Her father did the same work, though unlike him, she was never a boxer in the Navy. She did sell used cars for a time while her husband was getting through law school, though.
As the kids grew up, Nichols didn’t want to stay in sales.

“I never really liked it,” she says. She had wanted to get into advertising so she could write copy. “I had stories in my head.”

She started out reading a lot of fan fiction in the romance arena. She eventually found the New Jersey Romance Writers and joined, and realized how different it is going from reader to writer of things that will compel people to read.

A lot of rough drafts, rejection letters, and critiques later, she had her first published story. And when people ask, she has the answer:

“I tell people it only took me 12 years to get published,” she says.

The thing about writing romance is, it’s one of those genres everyone thinks they can write. Nichols knows this, but says that romance writing only works when the story is really well-crafted and comes from the mind of someone who loves the genre in return.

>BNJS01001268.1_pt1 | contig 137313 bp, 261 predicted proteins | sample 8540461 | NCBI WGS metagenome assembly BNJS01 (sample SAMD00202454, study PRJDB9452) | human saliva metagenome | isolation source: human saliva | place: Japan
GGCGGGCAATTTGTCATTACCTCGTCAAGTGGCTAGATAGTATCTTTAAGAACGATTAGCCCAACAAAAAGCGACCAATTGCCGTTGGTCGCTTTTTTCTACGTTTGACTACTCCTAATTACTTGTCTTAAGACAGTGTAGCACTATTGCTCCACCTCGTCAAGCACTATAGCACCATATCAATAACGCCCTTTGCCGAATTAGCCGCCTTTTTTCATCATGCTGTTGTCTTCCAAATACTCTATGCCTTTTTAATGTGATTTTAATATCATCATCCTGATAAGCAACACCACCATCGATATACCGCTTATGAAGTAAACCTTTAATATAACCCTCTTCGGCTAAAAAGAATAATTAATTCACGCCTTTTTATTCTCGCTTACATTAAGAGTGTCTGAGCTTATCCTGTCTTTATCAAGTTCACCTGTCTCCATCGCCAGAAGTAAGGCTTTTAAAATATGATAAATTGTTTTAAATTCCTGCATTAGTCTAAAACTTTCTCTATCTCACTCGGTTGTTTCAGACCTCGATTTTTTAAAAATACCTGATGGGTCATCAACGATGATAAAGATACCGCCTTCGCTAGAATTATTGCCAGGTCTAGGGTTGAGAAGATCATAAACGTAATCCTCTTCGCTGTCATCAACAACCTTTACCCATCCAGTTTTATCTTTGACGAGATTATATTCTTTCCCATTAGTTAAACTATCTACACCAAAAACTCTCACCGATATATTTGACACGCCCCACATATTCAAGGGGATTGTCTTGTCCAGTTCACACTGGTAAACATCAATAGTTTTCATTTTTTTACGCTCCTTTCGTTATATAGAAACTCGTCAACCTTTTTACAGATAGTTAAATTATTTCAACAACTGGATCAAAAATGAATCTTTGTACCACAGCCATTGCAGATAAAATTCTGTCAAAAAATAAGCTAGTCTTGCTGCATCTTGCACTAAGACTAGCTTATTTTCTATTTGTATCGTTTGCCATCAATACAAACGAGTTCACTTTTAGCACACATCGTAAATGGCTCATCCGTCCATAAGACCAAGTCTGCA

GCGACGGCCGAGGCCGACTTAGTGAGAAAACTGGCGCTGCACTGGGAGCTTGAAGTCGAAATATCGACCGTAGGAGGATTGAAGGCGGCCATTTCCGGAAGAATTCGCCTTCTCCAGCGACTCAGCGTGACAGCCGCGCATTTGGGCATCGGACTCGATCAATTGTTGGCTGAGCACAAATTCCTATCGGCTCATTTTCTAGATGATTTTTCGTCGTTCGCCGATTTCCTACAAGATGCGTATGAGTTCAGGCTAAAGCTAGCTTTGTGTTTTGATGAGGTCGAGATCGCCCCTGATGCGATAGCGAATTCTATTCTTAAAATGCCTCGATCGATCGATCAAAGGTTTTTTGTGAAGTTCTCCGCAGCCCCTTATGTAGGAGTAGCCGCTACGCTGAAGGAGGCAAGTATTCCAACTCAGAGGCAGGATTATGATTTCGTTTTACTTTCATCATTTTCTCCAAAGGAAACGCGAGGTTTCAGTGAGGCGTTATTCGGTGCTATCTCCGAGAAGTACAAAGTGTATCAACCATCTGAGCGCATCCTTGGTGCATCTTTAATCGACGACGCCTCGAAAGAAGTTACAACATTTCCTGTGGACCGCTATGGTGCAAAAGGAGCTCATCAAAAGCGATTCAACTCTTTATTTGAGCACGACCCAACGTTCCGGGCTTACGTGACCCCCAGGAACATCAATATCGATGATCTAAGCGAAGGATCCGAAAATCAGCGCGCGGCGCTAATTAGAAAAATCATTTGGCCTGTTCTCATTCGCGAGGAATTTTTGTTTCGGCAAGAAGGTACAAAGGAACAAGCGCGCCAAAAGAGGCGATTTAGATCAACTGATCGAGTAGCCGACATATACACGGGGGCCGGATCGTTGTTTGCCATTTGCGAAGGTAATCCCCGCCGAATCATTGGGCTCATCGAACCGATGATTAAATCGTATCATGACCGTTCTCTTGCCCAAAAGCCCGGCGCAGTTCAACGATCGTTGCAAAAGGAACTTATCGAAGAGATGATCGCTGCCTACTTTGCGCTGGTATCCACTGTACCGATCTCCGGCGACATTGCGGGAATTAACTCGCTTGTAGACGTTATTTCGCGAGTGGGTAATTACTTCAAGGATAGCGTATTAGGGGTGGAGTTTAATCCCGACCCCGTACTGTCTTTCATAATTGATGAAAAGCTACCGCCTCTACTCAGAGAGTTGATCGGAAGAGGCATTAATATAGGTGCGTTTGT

“I don’t write to the trends,” she says. For one thing, “by the time you write to the trend, it’ll be gone.”

That said, Nichols knows a writer in any genre can’t be too far afield from what contemporary readers want in their fiction.

“You have to keep some idea of market trends,” she says, her college major slipping through. “But then you have to write what you’d enjoy yourself.”

Whether she’s actually huffing chocolate in her sweats while doing the work is neither here nor there. The important thing is, she is doing the work, which she admits, is not always easy to fit into life.

“I would love to have a routine,” Nichols says. She would love to have the great Henry Miller setup, surrounded by books in a cabin, with hours of imaginative solitude as her muse.

What she has are bills and a family and food to prepare and events to attend. Within the next year, with the kids away and grown, she’s aware she’ll have more time to write, and not be pulled to sports games for the kids and such. She’s looking forward to that.

But even then, who knows, she says. There are some days she does get two or three hours to write and others when it’s suddenly six o’clock. She doesn’t know how much that will change, but she definitely can’t wait to see how it plays out.